Development work in connection with power generation may also require a number of installations, each using dangerous quantities of material. The materials present in these installations could be readily utilized for military purposes. It is clear, therefore, that general security will depend largely upon the production rate of these substances, upon their distribution, and upon their location.

(d) Mining. Mining constitutes the first stage of production. If the right to decide upon the rate of extraction were left in the hands of individual nations, there would be a risk that one country might retain reserves of ore in its soil or might deliberately accumulate stockpiles, to the disadvantage of others; or that a single country would acquire dangerous quantities of source material by purchase.

(e) Processing and Utilization Facilities. It is essential to bring under international regulation decisions regarding the distribution, number, and type of facilities in which nuclear fuels are produced or utilized. A lack of balance in the location of these facilities would affect general security by introducing a corresponding lack of balance in military potentials.

(f) Dangers of Seizure. A still more immediate danger would result from the initial advantage which might be gained by a nation or a group of nations through seizure of production facilities or of stockpiles of these materials, particularly in the case of separated or purified nuclear fuel, since it would be possible to manufacture weapons from these materials with small facilities and slight additional effort. The seizure of stockpiles, production facilities, and facilities utilizing nuclear fuel will always be a danger of such magnitude that seizure should be recognized by all nations to mean that a most serious violation of the treaty has taken place and that the nation is about to embark on atomic warfare. It is of vital importance that production facilities, facilities utilizing nuclear fuel, and stockpiles should be distributed amongst nations in such a way as to minimize the military advantage that their seizure would provide for a nation which has aggressive intentions. A well-planned distribution could not in itself prevent atomic war, but the objective should be to decrease the incentive for any one nation or group of nations to attempt to secure a military advantage by seizure. This problem will be examined more fully at a later stage.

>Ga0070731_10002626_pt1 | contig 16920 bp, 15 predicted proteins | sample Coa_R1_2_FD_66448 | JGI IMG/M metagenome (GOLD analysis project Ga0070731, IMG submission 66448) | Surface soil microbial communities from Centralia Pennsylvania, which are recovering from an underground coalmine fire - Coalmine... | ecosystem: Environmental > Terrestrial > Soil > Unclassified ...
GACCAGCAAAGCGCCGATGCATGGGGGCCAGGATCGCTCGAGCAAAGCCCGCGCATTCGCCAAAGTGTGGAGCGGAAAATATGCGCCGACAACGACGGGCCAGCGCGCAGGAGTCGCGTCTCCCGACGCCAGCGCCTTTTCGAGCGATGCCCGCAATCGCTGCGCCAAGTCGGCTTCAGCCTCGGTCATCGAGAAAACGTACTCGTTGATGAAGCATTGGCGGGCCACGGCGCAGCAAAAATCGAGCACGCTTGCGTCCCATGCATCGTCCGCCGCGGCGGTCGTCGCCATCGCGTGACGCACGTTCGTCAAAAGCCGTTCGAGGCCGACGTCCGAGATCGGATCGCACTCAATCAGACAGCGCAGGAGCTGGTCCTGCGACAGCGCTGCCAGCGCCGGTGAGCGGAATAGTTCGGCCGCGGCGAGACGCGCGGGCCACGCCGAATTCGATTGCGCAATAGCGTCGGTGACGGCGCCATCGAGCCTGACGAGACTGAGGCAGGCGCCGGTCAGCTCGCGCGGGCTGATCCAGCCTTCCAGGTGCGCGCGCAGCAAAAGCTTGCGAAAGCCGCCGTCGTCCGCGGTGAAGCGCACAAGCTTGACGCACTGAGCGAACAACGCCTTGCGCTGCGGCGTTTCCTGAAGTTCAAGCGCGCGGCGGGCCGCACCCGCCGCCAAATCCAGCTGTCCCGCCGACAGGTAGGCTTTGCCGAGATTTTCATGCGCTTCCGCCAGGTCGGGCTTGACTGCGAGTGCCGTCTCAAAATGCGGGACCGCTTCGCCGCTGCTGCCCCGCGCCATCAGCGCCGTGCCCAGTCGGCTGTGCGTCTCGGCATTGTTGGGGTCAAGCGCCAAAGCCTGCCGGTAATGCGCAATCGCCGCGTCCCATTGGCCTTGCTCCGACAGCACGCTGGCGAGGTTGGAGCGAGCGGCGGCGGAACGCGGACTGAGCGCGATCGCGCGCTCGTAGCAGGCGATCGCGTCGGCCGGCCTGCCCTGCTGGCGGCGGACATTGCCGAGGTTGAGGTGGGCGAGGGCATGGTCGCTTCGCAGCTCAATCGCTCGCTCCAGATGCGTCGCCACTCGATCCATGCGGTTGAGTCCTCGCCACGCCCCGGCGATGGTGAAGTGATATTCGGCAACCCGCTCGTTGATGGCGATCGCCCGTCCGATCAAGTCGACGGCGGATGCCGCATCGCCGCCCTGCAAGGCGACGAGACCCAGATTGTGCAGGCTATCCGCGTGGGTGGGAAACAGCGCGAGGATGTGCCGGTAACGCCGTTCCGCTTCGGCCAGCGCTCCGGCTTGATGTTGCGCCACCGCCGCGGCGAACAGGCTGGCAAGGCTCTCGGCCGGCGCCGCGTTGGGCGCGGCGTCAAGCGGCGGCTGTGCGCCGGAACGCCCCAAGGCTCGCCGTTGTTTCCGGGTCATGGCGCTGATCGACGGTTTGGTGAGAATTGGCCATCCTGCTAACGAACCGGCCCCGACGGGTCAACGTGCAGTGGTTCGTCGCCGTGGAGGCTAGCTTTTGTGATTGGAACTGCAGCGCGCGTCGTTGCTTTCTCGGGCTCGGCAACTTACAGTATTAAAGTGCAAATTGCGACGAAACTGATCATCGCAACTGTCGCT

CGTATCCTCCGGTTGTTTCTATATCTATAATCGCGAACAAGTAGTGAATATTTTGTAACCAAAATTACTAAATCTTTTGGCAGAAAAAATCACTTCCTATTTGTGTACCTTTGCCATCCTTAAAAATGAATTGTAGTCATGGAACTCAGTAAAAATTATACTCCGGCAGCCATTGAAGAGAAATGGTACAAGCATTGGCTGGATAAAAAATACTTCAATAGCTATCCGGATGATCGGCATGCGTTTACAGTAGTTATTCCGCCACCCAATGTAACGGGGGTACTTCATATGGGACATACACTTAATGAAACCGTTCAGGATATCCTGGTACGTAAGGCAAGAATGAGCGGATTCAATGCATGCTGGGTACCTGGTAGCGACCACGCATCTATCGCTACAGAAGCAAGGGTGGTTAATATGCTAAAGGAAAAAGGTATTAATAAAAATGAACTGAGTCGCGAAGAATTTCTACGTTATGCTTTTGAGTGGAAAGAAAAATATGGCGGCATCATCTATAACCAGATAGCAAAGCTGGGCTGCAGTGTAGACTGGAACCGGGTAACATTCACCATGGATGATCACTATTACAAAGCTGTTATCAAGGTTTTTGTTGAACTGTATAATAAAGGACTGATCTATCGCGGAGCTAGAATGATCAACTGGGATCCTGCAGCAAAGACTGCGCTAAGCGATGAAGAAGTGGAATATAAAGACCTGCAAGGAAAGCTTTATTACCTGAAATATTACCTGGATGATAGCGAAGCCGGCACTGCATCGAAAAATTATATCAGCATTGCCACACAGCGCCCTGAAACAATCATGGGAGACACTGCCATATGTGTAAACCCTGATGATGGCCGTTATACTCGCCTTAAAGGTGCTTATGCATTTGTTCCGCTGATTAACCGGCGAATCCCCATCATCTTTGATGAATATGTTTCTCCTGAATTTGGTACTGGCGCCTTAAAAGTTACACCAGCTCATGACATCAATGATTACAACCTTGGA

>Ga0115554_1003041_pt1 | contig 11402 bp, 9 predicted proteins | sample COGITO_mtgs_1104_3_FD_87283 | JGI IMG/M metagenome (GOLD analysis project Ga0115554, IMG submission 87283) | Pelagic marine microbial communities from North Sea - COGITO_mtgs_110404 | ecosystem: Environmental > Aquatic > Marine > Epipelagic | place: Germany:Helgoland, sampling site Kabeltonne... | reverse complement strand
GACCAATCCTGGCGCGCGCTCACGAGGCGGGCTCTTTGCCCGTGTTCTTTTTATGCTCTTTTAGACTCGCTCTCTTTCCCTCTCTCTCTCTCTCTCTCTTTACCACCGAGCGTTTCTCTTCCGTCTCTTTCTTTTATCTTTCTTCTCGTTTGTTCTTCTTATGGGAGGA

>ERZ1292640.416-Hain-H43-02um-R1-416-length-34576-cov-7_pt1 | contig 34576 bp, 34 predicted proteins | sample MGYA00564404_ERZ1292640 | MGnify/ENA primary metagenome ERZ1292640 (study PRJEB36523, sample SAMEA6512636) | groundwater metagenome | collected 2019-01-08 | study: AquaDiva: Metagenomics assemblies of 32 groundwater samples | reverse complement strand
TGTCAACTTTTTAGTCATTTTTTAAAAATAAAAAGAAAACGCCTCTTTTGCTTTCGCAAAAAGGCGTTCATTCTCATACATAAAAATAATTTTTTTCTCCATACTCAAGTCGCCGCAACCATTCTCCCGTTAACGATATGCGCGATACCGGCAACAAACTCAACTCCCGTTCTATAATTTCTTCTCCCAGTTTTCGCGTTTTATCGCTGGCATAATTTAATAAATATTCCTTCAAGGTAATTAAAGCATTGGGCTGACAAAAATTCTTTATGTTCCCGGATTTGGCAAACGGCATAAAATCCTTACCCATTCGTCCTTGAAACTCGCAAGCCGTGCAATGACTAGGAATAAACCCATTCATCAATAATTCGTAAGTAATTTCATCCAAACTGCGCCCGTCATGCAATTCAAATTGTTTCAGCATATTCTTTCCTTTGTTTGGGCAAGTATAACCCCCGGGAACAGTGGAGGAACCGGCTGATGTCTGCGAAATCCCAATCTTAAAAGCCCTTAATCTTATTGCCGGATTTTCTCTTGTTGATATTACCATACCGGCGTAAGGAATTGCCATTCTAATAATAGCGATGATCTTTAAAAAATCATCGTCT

(g) Conclusion. The dangers have, however, been recognized as sufficiently great to warrant the conclusion that, if the right to decide upon the number and size of such facilities and upon the size of the stockpiles of source material and nuclear fuel situated on their territory were left to nations, the control measures provided for in the First Report would not, if applied alone, eliminate the possibility of one nation or group of nations achieving potential military supremacy, or, through seizure, actual military supremacy.


(a) Statement of Proposals. The dangers attached to decisions regarding the matters covered in the preceding paragraph being acknowledged, it follows that the right to take these decisions cannot be left in the hands of nations. It is, therefore, proposed that:

1. in addition to its duties in regard to the management of facilities producing or utilizing nuclear fuels and to the application of measures for safeguarding these fuels as provided in the First Report, the international agency should have, under the conditions described below, the duty of implementing the terms of the treaty or convention in respect to the production, distribution, and stockpiling of nuclear fuels and the distribution and utilization of dangerous facilities utilizing or producing nuclear fuels; and that

2. the agency should have, subject to the conditions described below, the duty of implementing the terms of the treaty or convention in respect to mining quotas and the transfer and processing of source material.